The dedicated framers at Artistic Expert Picture Framing protect artwork, personal photographs, and mementos with a vast array of shapes and moldings that prepare them for display. The framers walk customers through the creative, and often confusing, process, consulting with clients before custom-sizing the frame or shadow box to fit paintings or war medals of any size. Conservation grade materials, such as acid-free archival paper and UV-protecting glass, ensure timeless treasures keep guarded against fading and bleeding.
Housed in a historical turn-of-the-century storefront, Home 101’s airy shop is brimming with carefully curated vintage items and eclectic gifts. In the penthouse portion of a weathered wooden cabinet, a flock of Stonehouse olive oils and vinegars ($14–$24) preens in preparation for its yearly migration to local kitchens, and a bevy of June Taylor preserves and syrups ($12–$18) sits patiently on the floor below. At the same time on a nearby table, a menagerie of Soap and Paper Factory hand creams, candles, perfume solids and soaps ($8–$28) struts brightly patterned packaging plumage in a futile attempt to impress the stony faces of David Dexter’s pastel-colored wood-panel portraits ($16–$24).
The Framer's Workshop is a family-owned business that has been servicing the San Francisco Bay area for more than 30 years. Their wide variety of framing services include archival methods to ensure your pictures pass the multiple-choice test of time, green techniques, which use sustainable and eco-friendly materials, and wizard computerized mat cutting to form your photos into any unusual or snazzy shape you fancy.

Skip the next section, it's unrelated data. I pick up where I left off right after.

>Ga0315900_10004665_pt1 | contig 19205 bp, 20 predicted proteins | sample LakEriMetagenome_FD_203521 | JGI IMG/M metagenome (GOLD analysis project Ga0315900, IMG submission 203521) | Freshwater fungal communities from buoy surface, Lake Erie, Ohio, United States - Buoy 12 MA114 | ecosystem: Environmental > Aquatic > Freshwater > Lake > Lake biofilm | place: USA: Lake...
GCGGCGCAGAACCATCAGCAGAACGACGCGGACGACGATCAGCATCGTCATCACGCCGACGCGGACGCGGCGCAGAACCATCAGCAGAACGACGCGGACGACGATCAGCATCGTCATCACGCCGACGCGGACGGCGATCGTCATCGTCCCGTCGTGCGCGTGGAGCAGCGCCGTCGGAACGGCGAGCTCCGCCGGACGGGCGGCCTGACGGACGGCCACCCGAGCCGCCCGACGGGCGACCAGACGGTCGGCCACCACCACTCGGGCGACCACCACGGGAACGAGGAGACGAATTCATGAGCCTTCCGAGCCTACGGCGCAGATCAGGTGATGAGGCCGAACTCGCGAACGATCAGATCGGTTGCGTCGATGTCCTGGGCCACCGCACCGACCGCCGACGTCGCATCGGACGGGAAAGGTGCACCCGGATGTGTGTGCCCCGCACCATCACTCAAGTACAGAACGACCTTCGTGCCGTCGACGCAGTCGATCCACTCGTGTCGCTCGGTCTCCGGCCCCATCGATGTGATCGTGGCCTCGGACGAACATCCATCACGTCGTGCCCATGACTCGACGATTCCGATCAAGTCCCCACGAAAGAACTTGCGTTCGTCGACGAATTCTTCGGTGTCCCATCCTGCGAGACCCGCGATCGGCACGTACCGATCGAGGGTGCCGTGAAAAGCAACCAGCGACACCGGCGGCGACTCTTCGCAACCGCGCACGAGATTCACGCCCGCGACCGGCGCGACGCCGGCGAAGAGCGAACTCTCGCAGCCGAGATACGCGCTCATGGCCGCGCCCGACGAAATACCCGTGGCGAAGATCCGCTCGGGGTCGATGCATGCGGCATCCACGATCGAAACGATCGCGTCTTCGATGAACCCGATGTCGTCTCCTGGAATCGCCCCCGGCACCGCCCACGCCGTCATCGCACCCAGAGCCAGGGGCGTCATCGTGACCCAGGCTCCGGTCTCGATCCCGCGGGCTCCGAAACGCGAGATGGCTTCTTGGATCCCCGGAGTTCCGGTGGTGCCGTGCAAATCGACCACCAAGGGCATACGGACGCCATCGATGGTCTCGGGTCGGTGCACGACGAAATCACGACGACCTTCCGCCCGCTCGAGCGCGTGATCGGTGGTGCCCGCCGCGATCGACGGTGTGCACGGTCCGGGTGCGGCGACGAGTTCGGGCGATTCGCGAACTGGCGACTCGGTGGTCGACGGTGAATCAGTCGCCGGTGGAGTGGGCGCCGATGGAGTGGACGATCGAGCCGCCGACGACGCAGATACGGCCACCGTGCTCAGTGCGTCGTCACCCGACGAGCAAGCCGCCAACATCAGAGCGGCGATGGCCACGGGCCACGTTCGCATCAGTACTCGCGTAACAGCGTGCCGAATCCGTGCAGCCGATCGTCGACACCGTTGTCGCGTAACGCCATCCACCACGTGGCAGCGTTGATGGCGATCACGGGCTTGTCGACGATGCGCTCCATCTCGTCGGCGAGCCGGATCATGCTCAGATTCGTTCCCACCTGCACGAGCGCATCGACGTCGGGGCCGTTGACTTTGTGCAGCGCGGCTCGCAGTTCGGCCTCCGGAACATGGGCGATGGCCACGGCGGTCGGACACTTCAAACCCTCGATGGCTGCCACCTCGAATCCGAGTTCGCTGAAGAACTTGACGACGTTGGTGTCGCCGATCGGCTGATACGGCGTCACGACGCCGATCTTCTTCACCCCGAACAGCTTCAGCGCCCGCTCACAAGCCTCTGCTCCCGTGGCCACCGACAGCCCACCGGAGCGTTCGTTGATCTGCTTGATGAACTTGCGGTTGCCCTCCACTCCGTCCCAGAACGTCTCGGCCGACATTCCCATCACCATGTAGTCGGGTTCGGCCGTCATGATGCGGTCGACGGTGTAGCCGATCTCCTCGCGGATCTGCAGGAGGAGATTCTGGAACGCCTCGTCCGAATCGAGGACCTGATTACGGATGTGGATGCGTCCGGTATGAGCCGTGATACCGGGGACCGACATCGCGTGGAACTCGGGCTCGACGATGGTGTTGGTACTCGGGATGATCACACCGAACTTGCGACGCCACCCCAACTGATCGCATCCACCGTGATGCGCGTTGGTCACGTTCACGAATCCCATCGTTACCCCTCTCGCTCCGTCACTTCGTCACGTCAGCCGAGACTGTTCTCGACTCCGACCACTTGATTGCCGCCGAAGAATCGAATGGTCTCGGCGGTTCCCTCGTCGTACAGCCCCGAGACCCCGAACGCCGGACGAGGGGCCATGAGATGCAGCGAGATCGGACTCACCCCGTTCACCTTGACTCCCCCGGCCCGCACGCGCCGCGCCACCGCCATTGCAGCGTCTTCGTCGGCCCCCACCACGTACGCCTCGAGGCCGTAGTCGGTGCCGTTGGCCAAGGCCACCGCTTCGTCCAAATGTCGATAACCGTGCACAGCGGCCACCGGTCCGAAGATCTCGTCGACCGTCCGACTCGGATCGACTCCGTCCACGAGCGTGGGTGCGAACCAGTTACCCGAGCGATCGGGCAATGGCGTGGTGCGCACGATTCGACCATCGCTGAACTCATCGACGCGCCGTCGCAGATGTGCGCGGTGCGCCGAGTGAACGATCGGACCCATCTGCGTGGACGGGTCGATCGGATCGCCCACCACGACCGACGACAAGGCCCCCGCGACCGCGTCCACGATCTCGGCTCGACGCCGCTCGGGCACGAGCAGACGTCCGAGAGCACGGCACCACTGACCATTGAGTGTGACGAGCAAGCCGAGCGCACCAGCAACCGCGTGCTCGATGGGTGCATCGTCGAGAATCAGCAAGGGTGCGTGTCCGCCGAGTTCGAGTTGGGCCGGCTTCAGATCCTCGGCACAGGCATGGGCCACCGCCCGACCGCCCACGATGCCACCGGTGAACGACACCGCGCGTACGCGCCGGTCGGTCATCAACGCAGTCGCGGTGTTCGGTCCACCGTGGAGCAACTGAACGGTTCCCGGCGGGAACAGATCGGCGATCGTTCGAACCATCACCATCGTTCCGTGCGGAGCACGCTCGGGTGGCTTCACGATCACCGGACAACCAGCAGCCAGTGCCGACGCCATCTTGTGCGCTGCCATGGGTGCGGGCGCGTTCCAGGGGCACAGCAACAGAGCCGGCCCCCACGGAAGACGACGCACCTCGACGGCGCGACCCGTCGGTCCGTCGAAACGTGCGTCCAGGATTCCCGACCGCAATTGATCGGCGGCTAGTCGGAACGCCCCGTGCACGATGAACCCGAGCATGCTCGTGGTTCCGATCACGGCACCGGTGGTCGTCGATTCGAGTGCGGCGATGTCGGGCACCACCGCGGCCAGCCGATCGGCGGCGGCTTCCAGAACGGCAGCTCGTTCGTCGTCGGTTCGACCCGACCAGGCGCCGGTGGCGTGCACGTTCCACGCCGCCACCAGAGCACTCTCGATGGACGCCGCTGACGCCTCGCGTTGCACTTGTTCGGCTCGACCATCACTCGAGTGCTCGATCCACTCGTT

Moe's Books tempts readers with a massive selection of more than 200,000 used, new, and rare books . Named for the firebrand founder Moe Moskowitz, the four-story space sits blocks from the Berkeley campus, a location that's played a significant role in shaping the store's vibe. The shop has sheltered anti-war protestors, hosted readings, and put on events such as midnight Pynchon releases with Pynchon-themed snacks, drinks, and anti-interview shrouds. Today, the spot continues to attract book lovers, who remain free to peruse the ever-changing stock or sell back their own books in order to even out collections or wobbling tables.